St James primary school in Yamba are helping students prepare for the jobs of the future, thanks to the implementation of the STEM (Science, Technology, Engineering and Mathematics) initiative three years ago.
Students from kindergarten through to year six are learning how to create computer programming for their own games, using their own programming codes.
In kindergarten, students are taught basic coding with ‘Beebots’ (small robots) robotics. They create the programme themselves for the robots by telling the robot where they want it to move.
The moves are calculated in steps where the children have to use maths to work out how many steps forwards, right/left or backwards, that they want their ‘Beebot’ to move.
A floor map has been created of ‘Yamba Town’ where the children have to programme their small robots to move around the town. The students learn how to reprogram their ‘Beebots’ if they run off a road or into a building and are forced to rethink the process and correct the mistakes.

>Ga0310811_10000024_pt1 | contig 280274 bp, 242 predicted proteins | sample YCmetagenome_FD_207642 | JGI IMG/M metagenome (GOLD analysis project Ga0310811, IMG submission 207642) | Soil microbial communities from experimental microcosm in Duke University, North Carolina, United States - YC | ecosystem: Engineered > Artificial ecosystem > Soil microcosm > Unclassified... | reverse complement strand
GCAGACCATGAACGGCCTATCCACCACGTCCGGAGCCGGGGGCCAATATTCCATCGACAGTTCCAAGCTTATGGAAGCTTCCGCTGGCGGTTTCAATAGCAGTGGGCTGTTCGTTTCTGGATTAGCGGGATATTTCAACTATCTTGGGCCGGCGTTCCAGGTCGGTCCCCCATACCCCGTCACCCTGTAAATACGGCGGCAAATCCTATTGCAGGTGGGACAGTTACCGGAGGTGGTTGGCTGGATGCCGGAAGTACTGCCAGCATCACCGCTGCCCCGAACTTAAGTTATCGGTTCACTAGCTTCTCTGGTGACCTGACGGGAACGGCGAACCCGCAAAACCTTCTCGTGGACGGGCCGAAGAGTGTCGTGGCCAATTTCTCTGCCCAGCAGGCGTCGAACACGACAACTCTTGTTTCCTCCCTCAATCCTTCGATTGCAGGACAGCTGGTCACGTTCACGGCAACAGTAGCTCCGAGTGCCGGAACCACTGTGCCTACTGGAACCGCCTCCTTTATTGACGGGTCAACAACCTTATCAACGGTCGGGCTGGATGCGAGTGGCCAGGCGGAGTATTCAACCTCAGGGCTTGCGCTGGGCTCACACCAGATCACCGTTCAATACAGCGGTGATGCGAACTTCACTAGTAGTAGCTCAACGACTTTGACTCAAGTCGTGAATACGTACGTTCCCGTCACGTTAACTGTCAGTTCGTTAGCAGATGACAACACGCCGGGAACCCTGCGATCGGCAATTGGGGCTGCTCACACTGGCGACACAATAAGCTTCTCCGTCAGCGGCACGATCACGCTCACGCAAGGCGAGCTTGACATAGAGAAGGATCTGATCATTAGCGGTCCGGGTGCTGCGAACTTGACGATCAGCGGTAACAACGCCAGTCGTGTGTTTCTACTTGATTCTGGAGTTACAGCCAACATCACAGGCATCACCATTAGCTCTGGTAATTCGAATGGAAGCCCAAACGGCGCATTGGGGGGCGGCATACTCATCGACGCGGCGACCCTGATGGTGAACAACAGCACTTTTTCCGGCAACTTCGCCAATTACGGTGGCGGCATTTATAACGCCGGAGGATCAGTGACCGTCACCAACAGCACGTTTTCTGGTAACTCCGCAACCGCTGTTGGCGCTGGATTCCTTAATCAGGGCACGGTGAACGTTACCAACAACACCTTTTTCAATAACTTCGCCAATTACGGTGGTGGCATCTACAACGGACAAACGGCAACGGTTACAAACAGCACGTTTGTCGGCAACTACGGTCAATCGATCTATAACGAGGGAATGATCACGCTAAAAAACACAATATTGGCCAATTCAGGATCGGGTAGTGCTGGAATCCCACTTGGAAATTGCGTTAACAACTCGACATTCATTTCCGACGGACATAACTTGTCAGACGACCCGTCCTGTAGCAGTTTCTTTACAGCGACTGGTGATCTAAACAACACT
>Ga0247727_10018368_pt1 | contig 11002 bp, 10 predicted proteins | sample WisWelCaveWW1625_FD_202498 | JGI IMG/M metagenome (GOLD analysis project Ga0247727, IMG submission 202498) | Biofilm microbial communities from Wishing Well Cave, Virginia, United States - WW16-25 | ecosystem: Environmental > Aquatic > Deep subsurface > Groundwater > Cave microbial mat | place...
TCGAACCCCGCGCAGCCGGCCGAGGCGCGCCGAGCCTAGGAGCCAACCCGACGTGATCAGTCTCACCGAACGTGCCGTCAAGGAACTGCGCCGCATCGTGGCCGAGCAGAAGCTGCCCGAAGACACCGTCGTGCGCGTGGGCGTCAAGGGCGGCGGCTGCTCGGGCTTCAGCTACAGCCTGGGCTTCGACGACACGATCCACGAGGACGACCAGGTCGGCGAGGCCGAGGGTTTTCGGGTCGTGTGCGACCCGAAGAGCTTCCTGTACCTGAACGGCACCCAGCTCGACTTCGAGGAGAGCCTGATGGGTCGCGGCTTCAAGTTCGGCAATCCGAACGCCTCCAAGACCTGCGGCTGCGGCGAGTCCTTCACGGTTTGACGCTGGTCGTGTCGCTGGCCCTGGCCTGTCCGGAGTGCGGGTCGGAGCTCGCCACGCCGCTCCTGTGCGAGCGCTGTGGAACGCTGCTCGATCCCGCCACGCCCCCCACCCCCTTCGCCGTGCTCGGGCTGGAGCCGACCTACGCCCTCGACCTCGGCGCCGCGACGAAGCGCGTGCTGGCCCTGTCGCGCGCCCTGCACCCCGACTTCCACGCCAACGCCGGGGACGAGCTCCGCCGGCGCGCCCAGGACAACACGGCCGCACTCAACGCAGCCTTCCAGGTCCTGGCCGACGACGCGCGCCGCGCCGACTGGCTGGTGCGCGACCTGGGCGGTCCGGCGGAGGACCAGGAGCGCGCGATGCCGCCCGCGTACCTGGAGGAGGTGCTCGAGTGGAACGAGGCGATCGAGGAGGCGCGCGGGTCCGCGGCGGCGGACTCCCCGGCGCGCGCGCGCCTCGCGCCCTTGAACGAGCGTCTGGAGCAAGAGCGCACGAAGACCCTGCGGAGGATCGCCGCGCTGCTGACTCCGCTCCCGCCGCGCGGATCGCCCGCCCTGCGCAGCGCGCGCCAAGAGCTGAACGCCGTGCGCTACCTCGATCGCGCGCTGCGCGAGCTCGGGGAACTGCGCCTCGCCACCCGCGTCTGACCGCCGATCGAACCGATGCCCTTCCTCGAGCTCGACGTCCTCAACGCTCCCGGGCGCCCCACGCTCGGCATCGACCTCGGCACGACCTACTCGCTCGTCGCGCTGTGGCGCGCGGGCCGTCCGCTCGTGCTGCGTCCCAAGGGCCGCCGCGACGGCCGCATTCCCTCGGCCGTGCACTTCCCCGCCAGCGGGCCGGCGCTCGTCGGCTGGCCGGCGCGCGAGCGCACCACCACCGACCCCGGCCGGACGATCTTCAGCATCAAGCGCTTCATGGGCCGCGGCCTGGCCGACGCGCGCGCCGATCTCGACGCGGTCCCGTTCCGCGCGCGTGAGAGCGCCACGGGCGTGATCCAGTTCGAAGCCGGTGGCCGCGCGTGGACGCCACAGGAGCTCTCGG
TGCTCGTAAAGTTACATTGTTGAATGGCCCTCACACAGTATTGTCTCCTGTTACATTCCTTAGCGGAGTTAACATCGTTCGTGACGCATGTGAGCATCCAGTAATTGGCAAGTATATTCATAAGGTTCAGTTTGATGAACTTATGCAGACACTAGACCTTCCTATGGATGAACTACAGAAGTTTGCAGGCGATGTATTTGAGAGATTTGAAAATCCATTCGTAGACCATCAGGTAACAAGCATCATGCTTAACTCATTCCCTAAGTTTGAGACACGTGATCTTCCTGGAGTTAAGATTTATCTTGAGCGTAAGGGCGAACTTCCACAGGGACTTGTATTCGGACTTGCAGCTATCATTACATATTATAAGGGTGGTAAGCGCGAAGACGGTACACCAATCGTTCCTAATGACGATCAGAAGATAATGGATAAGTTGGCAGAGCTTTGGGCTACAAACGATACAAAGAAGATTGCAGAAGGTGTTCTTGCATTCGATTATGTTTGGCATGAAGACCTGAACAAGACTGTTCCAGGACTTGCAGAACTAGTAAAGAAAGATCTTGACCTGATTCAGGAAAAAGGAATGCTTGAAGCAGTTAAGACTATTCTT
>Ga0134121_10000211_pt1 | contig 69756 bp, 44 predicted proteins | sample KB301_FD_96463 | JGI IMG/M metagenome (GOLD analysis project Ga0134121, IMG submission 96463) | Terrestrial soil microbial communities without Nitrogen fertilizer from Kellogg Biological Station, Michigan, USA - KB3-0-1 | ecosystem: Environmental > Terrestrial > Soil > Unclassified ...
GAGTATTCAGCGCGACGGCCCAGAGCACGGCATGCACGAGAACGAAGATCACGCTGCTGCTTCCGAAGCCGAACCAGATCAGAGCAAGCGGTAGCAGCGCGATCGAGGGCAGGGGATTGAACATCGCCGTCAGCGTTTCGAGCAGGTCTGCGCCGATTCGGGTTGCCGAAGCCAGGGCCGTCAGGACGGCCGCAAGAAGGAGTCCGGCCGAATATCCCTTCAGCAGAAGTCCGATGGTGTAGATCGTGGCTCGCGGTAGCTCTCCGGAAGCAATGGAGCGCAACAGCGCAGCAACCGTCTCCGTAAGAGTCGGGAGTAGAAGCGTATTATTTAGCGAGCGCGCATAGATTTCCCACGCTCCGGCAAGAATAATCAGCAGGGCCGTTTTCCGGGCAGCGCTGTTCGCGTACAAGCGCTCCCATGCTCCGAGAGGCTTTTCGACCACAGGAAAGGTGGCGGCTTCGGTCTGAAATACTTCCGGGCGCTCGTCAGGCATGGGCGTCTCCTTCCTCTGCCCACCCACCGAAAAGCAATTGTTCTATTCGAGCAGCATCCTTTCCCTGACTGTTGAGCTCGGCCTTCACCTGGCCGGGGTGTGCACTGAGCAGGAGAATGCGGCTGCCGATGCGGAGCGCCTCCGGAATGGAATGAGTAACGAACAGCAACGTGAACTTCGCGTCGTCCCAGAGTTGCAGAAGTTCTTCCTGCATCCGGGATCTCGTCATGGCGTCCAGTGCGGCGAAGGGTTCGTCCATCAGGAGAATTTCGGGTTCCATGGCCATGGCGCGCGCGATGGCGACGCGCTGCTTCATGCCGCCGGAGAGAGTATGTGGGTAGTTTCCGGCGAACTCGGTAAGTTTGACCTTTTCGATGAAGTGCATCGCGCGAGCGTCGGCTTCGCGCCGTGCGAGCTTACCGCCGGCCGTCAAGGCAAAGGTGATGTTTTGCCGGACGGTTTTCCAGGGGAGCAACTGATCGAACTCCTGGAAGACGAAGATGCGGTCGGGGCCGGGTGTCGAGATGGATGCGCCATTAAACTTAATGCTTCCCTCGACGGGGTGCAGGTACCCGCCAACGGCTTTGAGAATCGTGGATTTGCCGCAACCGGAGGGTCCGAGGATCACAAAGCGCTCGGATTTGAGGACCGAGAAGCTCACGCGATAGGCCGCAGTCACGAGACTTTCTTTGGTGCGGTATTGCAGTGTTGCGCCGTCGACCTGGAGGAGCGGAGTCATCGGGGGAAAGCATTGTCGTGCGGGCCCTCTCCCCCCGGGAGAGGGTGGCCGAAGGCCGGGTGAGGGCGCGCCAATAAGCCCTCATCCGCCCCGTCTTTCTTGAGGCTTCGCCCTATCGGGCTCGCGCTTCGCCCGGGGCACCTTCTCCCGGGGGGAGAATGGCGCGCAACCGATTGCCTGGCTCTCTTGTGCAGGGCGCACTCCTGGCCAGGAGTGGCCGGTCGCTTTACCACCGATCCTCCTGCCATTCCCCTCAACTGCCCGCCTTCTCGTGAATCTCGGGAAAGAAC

The enjoyment on the faces of the students says it all about this forward thinking learning system.
Every stage has a different robot. Kinders – “Beebots”, Stage 1 – “Cubetto’s”, Stage 2 – “Ozobots” and Stage 3 – “Sphero’s”.
The school has used the money from State government grants to purchase two 3D printers which print out their 3D drawings which are designed on the student’s laptops.
Years 5 and 6 created a garden bed in their ‘Gardens are for Food’ campaign and with the assistance of a retired Tech Drawing teacher, students learnt how to do the isometric (3D) drawings needed to create the garden bed.
The ‘Men’s Shed’ built the garden bed from the drawings and specifications and now the students are selling their vegetables to the school canteen.
The children have also created a maze in the school yard using their technology to create the maze design.
Other projects in the pipeline are: creating a watering system for the garden bed and feed machines for the schools chickens. Every application has to have a purpose, to tackle real world problems.
With Science and Engineering being a prominently male domain, the teachers have formed a girls group which they have aptly named ‘STEM Sisters,’ to help encourage more girls to take an interest in these subjects.
The STEM initiative is an exciting and fun way of giving students 21st century skills.